Monthly Archives: July 2010


This one is largely dialog.  And crap.  I wrote it in half an hour, and haven’t bothered to revise it. I  don’t know if I will.  I just needed to get something out of my system, and here it is.  Enjoy.  Or flame it mercilessly.  Your call.  =]


She broke me.  I lost myself inside of her; her eyes, the curl of her hair, the curves of her delicate hands.  In that night, I had known her, held her, kissed her, fucked her.  It would be wrong to say that I loved her as a man loves a woman.  I loved her body, but not her soul; her lips, but not her heart.

I loved the idea of her.

But in those quiet morning moments, I felt almost attached to greater things, brought from the wastelands, in to an oasis.  Though, outside in the arid desert, reality haunted us.  I was with her though, and slowly, in a roll, I draped an arm across her middle, letting my fingertips drag so lightly across that flawless flesh… and her breath hitched.  She was awake.  I felt a perfect, delicate hand curl around my— throat.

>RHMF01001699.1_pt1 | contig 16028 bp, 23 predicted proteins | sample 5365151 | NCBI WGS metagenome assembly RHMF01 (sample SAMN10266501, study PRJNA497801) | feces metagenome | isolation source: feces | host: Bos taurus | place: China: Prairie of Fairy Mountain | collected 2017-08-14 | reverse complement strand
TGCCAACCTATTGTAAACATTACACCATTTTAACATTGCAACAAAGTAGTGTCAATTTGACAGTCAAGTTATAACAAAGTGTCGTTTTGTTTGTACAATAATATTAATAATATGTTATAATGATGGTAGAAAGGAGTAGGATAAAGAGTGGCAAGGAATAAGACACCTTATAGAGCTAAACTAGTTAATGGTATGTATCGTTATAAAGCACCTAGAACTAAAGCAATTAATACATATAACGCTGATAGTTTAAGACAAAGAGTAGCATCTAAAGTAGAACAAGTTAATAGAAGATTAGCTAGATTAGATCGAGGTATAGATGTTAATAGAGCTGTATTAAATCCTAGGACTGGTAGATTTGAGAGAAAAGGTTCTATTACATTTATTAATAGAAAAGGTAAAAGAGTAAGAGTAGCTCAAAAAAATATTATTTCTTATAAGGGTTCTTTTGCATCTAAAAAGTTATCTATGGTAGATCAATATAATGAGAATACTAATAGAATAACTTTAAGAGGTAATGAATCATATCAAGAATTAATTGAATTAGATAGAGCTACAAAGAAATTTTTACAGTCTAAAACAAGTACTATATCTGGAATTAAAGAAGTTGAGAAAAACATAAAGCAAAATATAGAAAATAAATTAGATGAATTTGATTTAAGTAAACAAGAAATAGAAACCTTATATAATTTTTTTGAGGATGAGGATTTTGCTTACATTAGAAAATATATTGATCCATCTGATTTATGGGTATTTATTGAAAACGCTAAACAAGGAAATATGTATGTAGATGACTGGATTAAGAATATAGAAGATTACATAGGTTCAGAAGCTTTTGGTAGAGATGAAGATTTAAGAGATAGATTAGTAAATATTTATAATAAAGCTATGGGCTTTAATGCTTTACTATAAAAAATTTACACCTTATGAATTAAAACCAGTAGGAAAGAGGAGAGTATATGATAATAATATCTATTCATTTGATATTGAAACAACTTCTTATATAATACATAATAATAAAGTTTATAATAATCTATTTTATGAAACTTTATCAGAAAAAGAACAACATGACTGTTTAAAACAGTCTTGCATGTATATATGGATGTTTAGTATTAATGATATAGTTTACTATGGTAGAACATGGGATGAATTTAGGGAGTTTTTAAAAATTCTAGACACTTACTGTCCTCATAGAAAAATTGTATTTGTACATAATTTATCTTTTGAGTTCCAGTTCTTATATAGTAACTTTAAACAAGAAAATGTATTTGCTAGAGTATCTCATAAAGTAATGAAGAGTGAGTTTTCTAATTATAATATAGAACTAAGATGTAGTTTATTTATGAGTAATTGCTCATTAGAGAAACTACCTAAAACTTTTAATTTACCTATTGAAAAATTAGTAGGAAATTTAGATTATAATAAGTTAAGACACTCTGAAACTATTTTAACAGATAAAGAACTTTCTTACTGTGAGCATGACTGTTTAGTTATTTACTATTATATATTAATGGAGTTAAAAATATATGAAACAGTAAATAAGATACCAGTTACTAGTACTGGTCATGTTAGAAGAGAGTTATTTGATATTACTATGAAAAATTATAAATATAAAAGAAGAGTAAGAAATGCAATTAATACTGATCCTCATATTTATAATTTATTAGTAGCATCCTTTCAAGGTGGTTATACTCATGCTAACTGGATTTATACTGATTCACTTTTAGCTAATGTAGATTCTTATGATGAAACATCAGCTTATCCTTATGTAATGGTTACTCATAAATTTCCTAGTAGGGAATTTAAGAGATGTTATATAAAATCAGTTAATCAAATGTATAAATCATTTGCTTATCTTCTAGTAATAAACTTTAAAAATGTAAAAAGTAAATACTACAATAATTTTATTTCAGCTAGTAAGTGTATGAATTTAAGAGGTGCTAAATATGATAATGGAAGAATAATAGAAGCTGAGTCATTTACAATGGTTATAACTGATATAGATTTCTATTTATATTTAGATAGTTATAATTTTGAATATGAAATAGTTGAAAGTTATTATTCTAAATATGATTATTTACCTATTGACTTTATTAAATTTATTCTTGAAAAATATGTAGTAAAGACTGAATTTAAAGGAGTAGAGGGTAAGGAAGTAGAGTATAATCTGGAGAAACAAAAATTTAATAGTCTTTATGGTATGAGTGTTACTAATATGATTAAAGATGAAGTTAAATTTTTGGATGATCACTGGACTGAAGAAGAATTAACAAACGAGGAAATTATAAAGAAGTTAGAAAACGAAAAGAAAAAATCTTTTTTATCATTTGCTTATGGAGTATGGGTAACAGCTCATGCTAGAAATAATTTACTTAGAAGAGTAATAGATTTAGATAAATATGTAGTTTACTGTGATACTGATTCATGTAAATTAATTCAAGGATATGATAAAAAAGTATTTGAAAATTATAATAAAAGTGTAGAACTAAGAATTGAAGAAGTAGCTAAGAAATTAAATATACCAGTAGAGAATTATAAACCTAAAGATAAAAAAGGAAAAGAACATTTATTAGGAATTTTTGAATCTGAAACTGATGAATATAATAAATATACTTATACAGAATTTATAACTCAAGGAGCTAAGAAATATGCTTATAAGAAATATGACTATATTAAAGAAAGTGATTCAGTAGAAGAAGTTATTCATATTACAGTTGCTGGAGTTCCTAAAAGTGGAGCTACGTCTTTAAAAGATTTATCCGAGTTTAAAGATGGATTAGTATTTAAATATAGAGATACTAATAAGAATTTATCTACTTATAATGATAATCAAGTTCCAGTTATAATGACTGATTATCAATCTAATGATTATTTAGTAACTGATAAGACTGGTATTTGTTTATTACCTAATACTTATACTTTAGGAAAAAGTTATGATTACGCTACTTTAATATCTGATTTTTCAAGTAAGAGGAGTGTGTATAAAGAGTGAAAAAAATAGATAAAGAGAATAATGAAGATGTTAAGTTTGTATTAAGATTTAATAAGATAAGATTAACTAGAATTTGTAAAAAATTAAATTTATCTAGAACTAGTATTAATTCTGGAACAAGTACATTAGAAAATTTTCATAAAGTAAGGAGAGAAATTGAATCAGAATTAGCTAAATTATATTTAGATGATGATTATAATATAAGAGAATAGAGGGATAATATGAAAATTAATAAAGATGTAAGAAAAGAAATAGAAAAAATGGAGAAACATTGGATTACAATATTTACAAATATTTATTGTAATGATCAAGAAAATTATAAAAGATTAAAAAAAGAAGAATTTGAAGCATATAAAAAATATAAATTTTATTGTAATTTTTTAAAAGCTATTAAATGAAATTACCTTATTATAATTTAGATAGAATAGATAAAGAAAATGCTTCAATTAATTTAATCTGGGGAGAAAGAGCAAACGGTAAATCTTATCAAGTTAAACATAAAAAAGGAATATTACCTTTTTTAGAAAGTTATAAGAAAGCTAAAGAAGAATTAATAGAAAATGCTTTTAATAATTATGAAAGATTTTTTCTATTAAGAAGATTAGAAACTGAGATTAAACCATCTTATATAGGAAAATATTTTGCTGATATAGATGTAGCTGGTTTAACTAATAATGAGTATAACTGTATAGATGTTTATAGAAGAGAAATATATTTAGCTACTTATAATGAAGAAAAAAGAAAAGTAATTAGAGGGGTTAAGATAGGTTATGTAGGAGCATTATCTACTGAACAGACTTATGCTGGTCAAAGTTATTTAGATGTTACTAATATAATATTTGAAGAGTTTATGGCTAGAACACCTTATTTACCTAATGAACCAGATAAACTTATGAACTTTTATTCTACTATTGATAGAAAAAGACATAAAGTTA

I grinned.  “Good morning, beautiful.”

A pistol was cocked near my right temple, and I couldn’t stop myself from snickering.

“You always had a terrible sense of humor, Declan,” she murmured, and I heard her free hand rummaging around in my things, thought, amused as I was, I didn’t dare look.  There would be no hesitation in that pretty little trigger finger.

“Always about the money, isn’t it?”  My hands felt no need to stop caressing her, drifting down her belly, and over the gentle mound of her sex.

“You and I have nothing to do with money.  Stop touching me,” she snapped.

“Don’t sound so cold.”  I was still grinning, and it earned me a swift crack from the butt of her gun.  Gold and green stars exploded in my right eye, the taste of copper flooded my mouth.  “Fuck,” I spat, smearing my hand over my lips.

“You’re worse than a toddler,” she murmured, unfazed as she tugged her skirt over the swell of her hips.

“Does this mean we don’t have time for another go?”  The look she gave me stung, but her hesitation told me she was considering it.

“Next time.”


“Next time, Declan!”